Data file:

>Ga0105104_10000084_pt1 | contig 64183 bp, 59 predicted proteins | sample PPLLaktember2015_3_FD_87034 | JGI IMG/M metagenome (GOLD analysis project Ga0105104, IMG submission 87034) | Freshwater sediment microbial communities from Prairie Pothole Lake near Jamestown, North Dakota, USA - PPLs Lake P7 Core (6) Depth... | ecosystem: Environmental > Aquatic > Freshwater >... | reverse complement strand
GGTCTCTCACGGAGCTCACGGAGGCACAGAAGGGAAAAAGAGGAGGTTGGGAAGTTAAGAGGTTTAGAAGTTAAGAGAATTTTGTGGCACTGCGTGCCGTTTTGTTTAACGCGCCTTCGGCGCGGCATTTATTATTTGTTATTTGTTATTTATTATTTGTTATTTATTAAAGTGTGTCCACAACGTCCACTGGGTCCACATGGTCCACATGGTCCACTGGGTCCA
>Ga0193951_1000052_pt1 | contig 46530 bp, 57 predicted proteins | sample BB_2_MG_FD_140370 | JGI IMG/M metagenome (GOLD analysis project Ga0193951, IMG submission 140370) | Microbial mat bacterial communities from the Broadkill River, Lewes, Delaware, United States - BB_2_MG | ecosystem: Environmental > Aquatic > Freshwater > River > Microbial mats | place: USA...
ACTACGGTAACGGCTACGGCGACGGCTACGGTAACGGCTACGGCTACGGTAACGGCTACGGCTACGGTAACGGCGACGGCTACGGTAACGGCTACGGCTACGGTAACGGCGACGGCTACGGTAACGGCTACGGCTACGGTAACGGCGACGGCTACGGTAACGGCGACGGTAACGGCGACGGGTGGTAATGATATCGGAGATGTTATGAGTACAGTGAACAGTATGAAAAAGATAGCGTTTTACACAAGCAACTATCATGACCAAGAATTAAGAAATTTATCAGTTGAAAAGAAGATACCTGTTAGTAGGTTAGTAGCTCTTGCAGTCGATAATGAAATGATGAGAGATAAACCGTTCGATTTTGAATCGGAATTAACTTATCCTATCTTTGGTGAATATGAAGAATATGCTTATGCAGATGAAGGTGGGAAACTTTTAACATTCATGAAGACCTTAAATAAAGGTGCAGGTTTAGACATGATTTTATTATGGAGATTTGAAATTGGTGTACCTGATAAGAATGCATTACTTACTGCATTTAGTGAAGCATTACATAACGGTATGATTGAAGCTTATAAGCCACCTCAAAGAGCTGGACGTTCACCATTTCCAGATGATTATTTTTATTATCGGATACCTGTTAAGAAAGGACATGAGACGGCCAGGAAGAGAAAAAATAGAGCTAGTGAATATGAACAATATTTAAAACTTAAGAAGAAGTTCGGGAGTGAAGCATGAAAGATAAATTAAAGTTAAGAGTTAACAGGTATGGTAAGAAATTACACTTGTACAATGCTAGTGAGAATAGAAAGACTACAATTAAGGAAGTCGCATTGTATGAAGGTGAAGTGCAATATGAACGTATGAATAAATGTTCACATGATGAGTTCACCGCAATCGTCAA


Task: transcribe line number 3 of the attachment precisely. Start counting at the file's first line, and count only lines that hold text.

>Ga0193951_1000052_pt1 | contig 46530 bp, 57 predicted proteins | sample BB_2_MG_FD_140370 | JGI IMG/M metagenome (GOLD analysis project Ga0193951, IMG submission 140370) | Microbial mat bacterial communities from the Broadkill River, Lewes, Delaware, United States - BB_2_MG | ecosystem: Environmental > Aquatic > Freshwater > River > Microbial mats | place: USA...